The techworld is consistent: we love our buzz words. Often we forget the actual meaning and use behind the shiny new acronym or term. Right now one of the hottest topics across Silicon Valley and Silicon Beach is Big Data. And we are hiring data scientists as fast as we can. But what are we actually trying to achieve? True, we spent almost a decade aggregating data: web logs, activity logs, and we might actually have a fair amount of content across our SQL databases and archives. Heck, that’s what Amazon S3 is for, right? To store our stuff.
The algorithm will do it
True, there is a chance at low-hanging fruit here. But it depends on what your data looks like. If your first priority is to take some of your structured data, let’s say your web logs or activity logs, then you have two of the important pieces already: data and structure. You can let statistics loose against that – chances are, you’ll learn something. However, if your questions go deeper you might need more than an algorithm. While blind data-crunching against vast data-sets can help you glean something you couldn’t see before, chances are that your questions are more complex than that.
Sprinkle in some knowledge
Here it gets a little tricky to stay with CEO speak, but bear with me. There are really two pieces to the information tucked away in your stores: there’s the raw data, all of the columns of what looks to the normal person like the green code crawling down the screen in the Matrix and—very importantly—meta-data. Meta-data is data describing the data; this is where the structure lives. And this is where it gets exciting. This is also where most organizations have taken shortcuts and cut corners. I often find organizations that have done a great job making sure that their data is tucked away in some reliable fashion, but getting it back out had not been high on the priority list. Thus, the data describing the data and giving it structure is sparse at best. This becomes a problem when you try to pull information out to answer an actual business question. Meta-data management starts with good database architecture, but ranges all the way into knowledge bases. A knowledge base contains nuggets of domain expertise and knowledge about your business. It’s information, market, etc.. Bringing knowledge into the data-mix opens entirely new doors.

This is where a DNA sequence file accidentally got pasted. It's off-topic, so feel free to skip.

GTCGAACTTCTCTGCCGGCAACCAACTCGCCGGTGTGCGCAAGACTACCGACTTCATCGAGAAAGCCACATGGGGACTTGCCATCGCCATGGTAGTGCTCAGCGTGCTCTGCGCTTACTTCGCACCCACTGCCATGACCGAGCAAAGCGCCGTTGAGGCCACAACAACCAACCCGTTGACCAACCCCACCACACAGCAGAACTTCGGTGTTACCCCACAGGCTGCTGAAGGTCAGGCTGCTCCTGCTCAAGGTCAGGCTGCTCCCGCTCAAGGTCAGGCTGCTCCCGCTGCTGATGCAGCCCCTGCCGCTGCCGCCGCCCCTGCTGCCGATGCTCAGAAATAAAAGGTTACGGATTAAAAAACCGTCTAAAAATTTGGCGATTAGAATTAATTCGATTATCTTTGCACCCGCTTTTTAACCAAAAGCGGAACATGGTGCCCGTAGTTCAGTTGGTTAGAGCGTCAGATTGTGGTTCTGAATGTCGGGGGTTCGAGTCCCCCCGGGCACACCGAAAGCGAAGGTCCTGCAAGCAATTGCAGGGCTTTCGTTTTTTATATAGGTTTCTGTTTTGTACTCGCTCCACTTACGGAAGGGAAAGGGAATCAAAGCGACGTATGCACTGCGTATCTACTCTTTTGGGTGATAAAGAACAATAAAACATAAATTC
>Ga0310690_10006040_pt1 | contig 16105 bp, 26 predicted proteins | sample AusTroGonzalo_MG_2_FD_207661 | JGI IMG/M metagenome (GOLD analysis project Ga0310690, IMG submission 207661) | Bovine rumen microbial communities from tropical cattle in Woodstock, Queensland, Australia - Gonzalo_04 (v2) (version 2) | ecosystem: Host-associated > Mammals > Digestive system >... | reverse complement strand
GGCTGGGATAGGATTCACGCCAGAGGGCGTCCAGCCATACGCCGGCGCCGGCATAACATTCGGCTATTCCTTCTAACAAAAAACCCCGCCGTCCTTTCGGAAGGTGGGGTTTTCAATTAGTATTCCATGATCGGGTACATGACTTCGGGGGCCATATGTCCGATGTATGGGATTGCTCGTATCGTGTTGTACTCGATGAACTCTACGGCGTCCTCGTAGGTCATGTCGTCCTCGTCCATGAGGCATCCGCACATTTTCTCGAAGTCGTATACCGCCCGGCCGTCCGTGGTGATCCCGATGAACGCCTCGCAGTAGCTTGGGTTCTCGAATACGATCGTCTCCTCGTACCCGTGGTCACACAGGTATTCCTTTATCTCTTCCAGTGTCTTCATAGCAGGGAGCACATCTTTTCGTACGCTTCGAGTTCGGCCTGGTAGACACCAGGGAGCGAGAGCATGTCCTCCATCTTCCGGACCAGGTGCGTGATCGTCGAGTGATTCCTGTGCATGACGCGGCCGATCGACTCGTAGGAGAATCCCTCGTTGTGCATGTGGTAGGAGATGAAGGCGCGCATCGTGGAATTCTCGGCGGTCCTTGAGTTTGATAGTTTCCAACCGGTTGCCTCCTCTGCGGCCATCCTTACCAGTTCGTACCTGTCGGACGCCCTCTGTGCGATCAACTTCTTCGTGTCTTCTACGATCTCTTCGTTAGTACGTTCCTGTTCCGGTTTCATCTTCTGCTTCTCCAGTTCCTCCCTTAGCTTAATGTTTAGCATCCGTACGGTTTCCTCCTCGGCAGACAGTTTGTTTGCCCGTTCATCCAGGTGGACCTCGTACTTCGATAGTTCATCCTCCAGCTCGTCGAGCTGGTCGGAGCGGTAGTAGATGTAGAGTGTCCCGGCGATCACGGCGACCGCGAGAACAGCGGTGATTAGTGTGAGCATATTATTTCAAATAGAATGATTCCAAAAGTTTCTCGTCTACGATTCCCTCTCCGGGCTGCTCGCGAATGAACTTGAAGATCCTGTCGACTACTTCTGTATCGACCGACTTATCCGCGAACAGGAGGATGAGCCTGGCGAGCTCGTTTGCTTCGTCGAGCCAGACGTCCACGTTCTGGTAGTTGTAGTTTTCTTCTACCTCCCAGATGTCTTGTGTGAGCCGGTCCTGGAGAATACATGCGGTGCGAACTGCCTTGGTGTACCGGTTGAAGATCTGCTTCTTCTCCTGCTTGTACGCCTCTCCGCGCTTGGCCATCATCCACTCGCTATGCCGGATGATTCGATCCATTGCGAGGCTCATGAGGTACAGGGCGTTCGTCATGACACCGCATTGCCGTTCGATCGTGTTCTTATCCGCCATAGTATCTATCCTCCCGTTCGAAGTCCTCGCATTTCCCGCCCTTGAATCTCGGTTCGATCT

The ignition point, deriving meaning and information -> Magic!
This is where some magic lives. And it really hadn’t been feasible before. Bringing together machine learning (bottom up approach, letting the algorithms loose) and combining it with semantic tech that has been cooking in academia (specifically bio-informatics) for the last 2 decades is starting to allow some serious magic. From recommendation engines to contextual ad matching – this tech can really rocket-propel your organization.